The recruitment of each prospect comes with its own recipe. Mike Riley was saying this Wednesday, National Signing Day, another big meal having just been set on the table for all to judge.
It's a most challenging game, recruiting. Sometimes you think you nailed the recipe line by line, and it still comes out burnt. That was the Desmond Fitzpatrick recipe for this Husker class.
Let's get back to that soon. Start with one of the Nebraska head coach's favorite recent recipes.
"How our life went with Matt Farniok is a good example of that, right?" Riley said. "I mean, we had him here on an unofficial visit during recruiting time last year. Last January he was here."
Yep. The big offensive tackle was hanging out at Memorial Stadium. Riley had the family in his office. The beginning stages of earning trust. Then he and offensive line coach Mike Cavanaugh spent a year building that up.
"And that's where we have to hit hard with the guys that are in our (500-mile) radius now, so that we feel real comfortable with where we are when we have the last bat, like with Matt and his family last Wednesday inside their home," Riley said.
Those in the know about Iowa football will tell you Hawkeye coaches felt they were going to sign the 6-foot-5, 320-pound Farniok.
But Riley had always asked one thing of the lineman: Give Husker coaches the last at-bat. Give them the last in-home visit.
Nebraska received it, then a commitment that night from Farniok. The best meals sometimes take at least a year to cook.
Farniok was one of 21 players who signed with Nebraska on Wednesday, a class that was ranked 24th nationally by the 247SportsComposite, which factors in the rankings of all the recruiting sites.
There were no late surprises. Riley called it "a pretty versatile class," made up of players who really "got why they're coming to Nebraska."
If you go by the composite rankings, five of Nebraska's recruits are four-star prospects: offensive linemen Farniok and John Raridon, quarterback Patrick O'Brien, and defensive backs Lamar Jackson and Marquel Dismuke.
Four of the recruits were O-linemen, and Riley is bullish on their potential. "This will be a tough group. This will be a physical group of kids."
There were some key late victories for the Huskers, who just two weeks ago had a class ranked as low as 45th by Rivals. On Signing Day, the same site had NU 25th.
The Tuesday commitment of Lamar Jackson, ranked No. 73 by Rivals among all players, certainly helped.
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"Physically, Lamar is ready," Riley said of the 6-3, 205-pound prospect. "Just so you know, my general bit of advice to all these guys is, 'Come here ready to play. Get yourself ready to compete to play in the games. Don’t come ready to redshirt. Get yourself ready to go and let’s see where it takes us.'"
The Huskers would have been even higher in the recruiting rankings had four-star wide receiver Desmond Fitzpatrick not changed his mind and his commitment. Louisville got the last visit and Fitzpatrick's signature.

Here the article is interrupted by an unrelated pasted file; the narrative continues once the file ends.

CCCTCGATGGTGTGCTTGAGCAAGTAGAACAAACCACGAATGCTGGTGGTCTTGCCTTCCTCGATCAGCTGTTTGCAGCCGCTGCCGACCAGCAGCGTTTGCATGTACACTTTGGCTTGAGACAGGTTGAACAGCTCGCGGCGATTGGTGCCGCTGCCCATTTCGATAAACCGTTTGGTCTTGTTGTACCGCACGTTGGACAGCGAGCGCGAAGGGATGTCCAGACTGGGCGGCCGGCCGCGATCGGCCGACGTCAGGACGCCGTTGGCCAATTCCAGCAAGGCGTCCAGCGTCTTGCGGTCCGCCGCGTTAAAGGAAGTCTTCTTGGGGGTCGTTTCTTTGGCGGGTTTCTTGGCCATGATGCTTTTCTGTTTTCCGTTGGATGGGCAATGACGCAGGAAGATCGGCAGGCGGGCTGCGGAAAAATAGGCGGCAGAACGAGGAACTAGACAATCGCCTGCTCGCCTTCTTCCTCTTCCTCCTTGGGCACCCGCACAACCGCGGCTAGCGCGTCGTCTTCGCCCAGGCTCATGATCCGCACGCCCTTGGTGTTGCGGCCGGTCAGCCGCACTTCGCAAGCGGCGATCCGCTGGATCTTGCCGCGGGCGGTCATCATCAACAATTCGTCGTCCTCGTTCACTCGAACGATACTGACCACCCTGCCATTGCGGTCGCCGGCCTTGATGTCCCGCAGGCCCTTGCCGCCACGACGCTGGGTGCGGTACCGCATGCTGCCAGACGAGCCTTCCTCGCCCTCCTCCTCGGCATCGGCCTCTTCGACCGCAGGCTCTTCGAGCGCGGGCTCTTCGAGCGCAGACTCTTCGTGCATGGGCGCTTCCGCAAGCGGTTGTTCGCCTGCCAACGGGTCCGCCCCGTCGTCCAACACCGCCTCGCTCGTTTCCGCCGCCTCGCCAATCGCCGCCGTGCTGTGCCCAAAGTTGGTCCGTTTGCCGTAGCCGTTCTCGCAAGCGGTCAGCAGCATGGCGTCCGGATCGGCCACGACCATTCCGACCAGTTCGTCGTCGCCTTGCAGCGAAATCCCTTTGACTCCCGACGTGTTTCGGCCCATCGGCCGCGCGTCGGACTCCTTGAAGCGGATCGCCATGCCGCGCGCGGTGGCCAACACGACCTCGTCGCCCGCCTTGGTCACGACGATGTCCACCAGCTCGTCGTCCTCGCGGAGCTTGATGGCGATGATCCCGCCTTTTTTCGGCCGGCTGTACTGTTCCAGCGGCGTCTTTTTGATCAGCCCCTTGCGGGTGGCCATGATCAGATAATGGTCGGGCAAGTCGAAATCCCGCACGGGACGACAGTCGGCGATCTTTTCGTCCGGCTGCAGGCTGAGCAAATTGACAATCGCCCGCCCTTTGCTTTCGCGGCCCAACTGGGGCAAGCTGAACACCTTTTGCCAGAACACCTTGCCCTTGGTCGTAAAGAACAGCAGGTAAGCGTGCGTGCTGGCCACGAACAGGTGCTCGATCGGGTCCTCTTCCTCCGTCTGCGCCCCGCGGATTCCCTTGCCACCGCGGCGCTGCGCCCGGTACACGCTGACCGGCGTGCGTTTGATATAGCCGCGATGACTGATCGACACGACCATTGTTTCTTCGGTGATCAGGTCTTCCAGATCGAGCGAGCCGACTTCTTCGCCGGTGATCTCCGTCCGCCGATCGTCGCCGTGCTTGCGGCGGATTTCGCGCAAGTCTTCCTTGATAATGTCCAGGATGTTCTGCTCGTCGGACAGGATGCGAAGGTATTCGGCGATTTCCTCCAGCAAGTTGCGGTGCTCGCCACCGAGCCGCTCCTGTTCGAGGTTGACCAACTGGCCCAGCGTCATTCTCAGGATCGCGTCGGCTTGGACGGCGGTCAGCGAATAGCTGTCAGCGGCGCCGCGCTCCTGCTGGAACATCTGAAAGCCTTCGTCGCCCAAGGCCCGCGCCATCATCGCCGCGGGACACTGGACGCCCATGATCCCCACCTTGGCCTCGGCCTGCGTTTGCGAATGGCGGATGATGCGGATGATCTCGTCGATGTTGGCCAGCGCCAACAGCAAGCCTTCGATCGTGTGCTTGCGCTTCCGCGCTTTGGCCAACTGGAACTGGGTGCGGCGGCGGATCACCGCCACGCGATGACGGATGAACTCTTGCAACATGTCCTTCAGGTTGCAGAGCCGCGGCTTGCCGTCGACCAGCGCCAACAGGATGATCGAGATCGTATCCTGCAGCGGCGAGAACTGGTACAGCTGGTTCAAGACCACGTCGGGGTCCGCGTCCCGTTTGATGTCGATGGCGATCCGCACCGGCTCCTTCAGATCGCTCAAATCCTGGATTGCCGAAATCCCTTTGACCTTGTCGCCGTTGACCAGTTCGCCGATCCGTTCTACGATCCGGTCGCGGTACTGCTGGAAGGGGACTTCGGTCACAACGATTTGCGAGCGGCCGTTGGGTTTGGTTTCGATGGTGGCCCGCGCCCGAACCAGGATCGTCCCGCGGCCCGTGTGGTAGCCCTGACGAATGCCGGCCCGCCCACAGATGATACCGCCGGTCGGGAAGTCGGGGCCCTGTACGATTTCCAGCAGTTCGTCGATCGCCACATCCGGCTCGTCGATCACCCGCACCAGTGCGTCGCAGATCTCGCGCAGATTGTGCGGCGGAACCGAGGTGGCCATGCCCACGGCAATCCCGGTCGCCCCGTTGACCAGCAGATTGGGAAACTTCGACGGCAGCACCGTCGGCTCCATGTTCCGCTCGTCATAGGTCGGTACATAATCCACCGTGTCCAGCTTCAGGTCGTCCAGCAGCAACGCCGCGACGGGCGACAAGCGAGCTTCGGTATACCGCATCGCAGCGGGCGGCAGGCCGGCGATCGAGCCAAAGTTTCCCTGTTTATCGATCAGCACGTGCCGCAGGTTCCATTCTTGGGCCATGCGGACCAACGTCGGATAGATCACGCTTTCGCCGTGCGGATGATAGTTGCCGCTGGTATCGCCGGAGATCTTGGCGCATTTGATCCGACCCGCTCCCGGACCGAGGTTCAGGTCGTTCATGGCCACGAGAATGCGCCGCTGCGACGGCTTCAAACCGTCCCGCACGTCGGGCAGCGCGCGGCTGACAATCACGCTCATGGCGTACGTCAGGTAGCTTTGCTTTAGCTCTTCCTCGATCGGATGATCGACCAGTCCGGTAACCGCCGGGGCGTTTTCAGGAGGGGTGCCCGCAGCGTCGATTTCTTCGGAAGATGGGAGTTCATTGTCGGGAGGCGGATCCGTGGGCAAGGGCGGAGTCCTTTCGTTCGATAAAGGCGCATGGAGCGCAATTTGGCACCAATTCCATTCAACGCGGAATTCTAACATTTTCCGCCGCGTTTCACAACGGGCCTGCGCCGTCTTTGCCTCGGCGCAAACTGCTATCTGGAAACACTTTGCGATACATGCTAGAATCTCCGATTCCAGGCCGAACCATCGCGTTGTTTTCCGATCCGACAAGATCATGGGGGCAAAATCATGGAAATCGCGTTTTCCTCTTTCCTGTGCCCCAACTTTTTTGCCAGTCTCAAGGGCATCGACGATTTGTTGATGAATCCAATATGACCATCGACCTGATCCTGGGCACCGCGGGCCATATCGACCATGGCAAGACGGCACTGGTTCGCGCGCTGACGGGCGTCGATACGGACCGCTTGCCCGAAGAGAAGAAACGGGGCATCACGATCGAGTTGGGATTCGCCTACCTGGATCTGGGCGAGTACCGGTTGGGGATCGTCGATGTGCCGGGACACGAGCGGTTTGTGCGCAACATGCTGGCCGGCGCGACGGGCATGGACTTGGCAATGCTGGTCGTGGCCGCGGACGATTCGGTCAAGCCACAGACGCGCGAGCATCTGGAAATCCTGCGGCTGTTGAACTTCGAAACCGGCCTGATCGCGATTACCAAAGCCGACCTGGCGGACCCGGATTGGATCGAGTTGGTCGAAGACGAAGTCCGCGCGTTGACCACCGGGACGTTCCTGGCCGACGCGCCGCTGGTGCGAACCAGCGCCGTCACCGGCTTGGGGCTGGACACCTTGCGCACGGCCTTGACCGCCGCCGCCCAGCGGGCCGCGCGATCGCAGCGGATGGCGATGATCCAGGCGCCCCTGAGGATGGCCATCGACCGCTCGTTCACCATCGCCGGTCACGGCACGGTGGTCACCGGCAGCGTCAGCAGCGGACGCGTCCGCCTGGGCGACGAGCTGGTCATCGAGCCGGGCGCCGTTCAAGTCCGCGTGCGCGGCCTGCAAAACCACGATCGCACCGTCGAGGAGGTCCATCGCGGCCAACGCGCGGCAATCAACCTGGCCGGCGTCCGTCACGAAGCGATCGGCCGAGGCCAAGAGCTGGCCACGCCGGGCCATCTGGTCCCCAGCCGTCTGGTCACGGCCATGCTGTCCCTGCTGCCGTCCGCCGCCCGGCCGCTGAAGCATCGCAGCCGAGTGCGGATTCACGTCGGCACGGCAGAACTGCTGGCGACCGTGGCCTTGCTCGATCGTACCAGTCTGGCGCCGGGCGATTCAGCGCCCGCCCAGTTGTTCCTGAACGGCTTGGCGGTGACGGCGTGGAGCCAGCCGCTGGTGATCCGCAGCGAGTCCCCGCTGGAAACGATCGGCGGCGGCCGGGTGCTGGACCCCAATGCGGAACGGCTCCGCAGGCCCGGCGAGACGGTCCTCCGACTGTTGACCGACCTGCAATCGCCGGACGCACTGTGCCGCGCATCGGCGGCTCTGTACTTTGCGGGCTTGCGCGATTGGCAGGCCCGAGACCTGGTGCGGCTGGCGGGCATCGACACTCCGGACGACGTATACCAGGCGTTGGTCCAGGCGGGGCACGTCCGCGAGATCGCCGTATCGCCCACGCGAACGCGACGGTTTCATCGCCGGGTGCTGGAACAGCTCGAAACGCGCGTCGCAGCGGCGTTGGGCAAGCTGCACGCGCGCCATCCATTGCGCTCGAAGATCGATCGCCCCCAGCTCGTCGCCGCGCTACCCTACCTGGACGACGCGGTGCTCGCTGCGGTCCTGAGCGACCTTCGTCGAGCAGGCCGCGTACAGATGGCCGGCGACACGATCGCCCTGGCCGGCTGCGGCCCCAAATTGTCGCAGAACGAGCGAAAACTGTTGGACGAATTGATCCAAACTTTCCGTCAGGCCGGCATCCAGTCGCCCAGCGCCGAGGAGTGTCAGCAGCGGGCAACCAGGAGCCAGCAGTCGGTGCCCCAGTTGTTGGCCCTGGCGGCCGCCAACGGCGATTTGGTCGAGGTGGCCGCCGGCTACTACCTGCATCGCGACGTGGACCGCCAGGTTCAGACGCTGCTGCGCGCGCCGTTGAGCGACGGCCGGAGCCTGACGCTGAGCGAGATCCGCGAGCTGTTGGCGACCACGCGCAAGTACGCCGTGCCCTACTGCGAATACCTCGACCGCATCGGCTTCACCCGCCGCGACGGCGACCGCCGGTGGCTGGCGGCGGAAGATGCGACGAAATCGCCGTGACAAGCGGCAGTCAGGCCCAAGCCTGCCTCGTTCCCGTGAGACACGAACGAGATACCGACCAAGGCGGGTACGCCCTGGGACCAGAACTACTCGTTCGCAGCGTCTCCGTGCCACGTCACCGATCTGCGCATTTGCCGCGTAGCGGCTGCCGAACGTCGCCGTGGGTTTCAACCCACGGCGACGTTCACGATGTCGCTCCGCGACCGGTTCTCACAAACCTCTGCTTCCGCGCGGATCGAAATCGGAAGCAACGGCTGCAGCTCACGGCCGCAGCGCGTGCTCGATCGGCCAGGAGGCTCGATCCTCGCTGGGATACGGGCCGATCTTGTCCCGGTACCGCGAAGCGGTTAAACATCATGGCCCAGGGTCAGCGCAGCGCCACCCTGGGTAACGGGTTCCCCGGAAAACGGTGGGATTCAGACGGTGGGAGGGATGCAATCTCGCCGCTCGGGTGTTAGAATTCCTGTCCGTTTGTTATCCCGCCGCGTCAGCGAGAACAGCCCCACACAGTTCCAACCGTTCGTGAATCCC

While Riley did not address Fitzpatrick by name Wednesday, he was clearly top of mind when Riley discussed the importance of having other options within close reach if a recruit does back out late.
“What you should do in that case is have that other guy ready to go, and maybe we should have had that other guy ready to go three weeks ago," Riley said. "And we had one in the Dallas area that I think we could have gotten, he ends up at a real good school. But we kind of trusted the situation to be what it looked like, so we didn’t do that."
The prospect from Dallas seemingly is wide receiver Zach Farrar, who ultimately signed with Oklahoma.
There were also a couple of battles closer to home Riley would have liked to have won. NU coaches put a lot of time into athlete Isaiah Simmons (Olathe, Kansas), only to see him pick Clemson.
"We had our chances with a couple more guys and those were, for me, some of the biggest disappointments, right?" Riley said. "Because I'd like to really kind of own this part of it."
There was also much to like.
Take Greg Simmons, for example. A linebacker from Fort Pierce, Florida, who was always near the top of Nebraska's board at his position. Simmons had tears in his eyes as he signed his name to follow a dream of playing college football. Fittingly, he wore a black shirt and threw the bones.
He broke down with emotion as he thanked God, family and friends at a school assembly. The speech was cut short. Words weren't necessary to express what the moment meant.
Another new member of the Husker family, running back Tre Bryant, wore a red dress shirt and a black bow tie. A smile, too. His mother, father and sister stood behind him after the prospect from St. Louis signed his name to play football at Nebraska.
Bryant afterward delivered this message on social media: "Most don't understand what football means to me. It's not just a hobby, game or activity, it's literally a part of my being. I've been doing this since the age of 6 and I plan to make it as far as possible with this 'game.' My journey is far from over and I'm excited for what football has in store for me at the next level!!! Go Big Red!!"
There was a great local story to go with it. Monday morning, David Engelhaupt woke up expecting to sign with Wyoming. Then came a late offer from his dream school. Wednesday, he signed on to be a Husker tight end.
“It was a last-minute offer to David Engelhaupt, but not a last-minute thought," Riley said. "We had him in camp. We liked him. He was part of our conversation for the year."